Imam Found With Razor Blades at City Jail
New York Times

Published: February 3, 2010

A Muslim chaplain for the city’s Department of Correction showed up for work on Wednesday as he routinely does — entering the city jail in Lower Manhattan to minister to some of the roughly 900 male inmates there.

But when the chaplain, Imam Zulqarnain Abu-Shahid, flung his shoulder bag onto an X-ray machine at the entrance of the Manhattan Detention Complex, at 125 White Street, officers were alerted to the presence of metal. They found a pair of scissors and three metal blades, the kind used in box cutters, in the bag’s outer flap, the authorities said.

Imam Abu-Shahid was arrested and charged with various counts of promoting prison contraband.

Later, officials made another discovery: The chaplain was an ex-convict who had been found guilty with three other men of the murder of a customer during a robbery of a supermarket in Harlem in 1976.

The chaplain’s name at the time was Paul Pitts, officials said.

He served nearly 14 years in state prison before being released on parole in 1993, said Erik Kriss, a spokesman for the State Department of Correctional Services. His conviction in 1979 occurred after what, at the time, was described as the longest criminal trial in the history of the State Supreme Court system.

Some of the chaplain’s background came out at his arraignment in Manhattan Criminal Court on Wednesday evening.

Alexandra Lane, an assistant district attorney, did not explain any potential motive for why Imam Abu-Shahid, 58, took the blades and scissors into the jail.

James M. McQueeney, the chaplain’s lawyer, said that his client did not know the blades were in the bag when he entered the jail. He said that was what Imam Abu-Shahid told officers at the X-ray machine.

The officers allowed Imam Abu-Shahid to go to his work station on a lower floor, but detained him later, when he came back upstairs, Mr. McQueeney said.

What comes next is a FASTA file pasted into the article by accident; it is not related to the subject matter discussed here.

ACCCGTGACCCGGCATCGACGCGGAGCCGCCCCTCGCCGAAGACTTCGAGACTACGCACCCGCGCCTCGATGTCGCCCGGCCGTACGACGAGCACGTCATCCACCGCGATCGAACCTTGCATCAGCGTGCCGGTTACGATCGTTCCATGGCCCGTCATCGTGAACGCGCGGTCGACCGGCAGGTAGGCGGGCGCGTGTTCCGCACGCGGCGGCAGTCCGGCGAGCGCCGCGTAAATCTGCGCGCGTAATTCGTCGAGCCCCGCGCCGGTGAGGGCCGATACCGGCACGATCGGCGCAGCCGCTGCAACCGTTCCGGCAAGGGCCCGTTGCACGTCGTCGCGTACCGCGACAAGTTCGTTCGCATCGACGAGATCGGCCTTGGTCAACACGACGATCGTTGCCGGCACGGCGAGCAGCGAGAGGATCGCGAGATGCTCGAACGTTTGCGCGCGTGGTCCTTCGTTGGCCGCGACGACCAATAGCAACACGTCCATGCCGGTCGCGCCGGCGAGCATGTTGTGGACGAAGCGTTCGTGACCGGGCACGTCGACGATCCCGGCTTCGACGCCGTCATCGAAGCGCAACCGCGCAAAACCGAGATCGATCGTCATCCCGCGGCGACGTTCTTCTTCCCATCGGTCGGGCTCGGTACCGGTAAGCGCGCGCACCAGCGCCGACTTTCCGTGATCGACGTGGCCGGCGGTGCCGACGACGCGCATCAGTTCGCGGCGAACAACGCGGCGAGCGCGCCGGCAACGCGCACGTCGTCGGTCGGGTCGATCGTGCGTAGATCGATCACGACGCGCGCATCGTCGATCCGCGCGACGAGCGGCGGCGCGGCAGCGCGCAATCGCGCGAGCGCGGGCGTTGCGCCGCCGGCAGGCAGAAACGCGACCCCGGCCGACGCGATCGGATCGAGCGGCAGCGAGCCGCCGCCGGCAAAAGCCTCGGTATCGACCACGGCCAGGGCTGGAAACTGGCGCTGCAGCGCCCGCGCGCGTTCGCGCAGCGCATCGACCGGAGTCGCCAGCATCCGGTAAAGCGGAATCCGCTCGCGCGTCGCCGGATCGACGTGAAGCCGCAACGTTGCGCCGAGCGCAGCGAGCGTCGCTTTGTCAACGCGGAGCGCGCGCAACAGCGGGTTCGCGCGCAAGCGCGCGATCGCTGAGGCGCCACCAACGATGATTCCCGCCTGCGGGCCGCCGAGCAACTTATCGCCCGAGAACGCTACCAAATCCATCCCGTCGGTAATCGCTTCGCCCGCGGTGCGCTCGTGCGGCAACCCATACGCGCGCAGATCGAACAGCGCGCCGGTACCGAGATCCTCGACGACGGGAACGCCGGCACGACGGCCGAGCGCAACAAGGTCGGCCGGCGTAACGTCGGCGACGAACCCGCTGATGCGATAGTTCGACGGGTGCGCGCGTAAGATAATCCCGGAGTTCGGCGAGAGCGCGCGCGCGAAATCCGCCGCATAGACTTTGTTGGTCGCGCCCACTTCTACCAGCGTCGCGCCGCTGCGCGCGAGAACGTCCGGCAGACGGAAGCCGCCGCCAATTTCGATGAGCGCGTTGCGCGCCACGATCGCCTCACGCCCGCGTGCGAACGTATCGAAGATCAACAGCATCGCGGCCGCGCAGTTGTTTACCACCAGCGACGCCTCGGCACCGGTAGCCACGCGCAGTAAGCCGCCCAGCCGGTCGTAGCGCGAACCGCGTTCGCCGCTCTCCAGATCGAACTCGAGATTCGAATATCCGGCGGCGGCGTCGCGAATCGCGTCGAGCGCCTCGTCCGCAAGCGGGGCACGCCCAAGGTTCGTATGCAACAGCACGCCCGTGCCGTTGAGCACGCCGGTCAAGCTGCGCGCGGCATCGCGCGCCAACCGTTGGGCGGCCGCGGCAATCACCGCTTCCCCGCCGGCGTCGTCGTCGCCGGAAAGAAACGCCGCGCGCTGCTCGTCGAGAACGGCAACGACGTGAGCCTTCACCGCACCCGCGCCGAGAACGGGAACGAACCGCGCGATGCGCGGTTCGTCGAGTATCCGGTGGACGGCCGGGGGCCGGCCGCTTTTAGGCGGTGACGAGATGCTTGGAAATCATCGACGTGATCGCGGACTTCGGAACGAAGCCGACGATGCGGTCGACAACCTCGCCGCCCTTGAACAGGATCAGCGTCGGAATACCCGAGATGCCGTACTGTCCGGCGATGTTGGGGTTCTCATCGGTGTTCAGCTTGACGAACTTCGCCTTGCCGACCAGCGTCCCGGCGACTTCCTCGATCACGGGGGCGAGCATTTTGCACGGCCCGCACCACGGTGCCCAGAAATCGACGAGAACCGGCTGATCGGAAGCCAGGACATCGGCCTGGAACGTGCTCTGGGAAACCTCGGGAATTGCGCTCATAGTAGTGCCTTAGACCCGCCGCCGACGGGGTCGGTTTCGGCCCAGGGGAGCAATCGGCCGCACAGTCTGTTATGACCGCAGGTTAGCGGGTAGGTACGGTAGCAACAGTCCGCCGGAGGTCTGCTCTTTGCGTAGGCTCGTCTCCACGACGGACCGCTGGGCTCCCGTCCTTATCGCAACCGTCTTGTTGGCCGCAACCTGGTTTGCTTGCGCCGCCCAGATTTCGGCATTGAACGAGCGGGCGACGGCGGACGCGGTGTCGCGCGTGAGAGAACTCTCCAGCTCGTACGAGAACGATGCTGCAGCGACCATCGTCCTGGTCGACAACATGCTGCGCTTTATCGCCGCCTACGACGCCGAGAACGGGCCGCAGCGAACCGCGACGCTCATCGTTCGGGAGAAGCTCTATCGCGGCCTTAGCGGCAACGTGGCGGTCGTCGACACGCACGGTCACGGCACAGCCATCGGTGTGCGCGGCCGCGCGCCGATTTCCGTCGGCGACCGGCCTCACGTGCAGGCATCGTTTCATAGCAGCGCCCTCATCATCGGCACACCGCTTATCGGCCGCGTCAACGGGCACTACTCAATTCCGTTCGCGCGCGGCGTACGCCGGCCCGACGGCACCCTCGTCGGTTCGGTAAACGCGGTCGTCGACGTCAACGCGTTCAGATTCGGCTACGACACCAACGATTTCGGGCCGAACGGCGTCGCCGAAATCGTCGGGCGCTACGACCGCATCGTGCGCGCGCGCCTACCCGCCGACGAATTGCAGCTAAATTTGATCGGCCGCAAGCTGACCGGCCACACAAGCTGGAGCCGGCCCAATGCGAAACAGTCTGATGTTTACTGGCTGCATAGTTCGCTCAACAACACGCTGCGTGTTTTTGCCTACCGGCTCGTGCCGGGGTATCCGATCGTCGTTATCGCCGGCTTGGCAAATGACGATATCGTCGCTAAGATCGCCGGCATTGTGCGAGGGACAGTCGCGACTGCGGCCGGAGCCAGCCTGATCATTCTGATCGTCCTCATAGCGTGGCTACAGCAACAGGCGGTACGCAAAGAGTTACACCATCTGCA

As for the chaplain’s past, Mr. McQueeney said, “He has completely reformed his life” and lives with his wife and two children on Staten Island.

Officials with the city’s Department of Correction said that the chaplain, who joined the department in February 2007 and earns $49,471 a year, was immediately suspended without pay.

“Additional steps, up to and including dismissal, will be pursued consistent with the findings of the Department of Investigation,” Dora Schriro, the commissioner of the Correction Department, said in a statement.

Stephen J. Morello, a Correction Department spokesman, later added that in light of the chaplain’s criminal background, Ms. Schriro “has directed a full review of the circumstances of his hiring.” He said that Imam Abu-Shahid had been regularly assigned to the Manhattan Detention Complex, also known as the Tombs.

Officials said that Imam Abu-Shahid was in a group of men who were trapped by the police in the Finast Supermarket at 529 Lenox Avenue on Dec. 9, 1976, after a customer, Philip Crawford, 30, had been shot and killed during the robbery.

John Eligon and William K. Rashbaum contributed reporting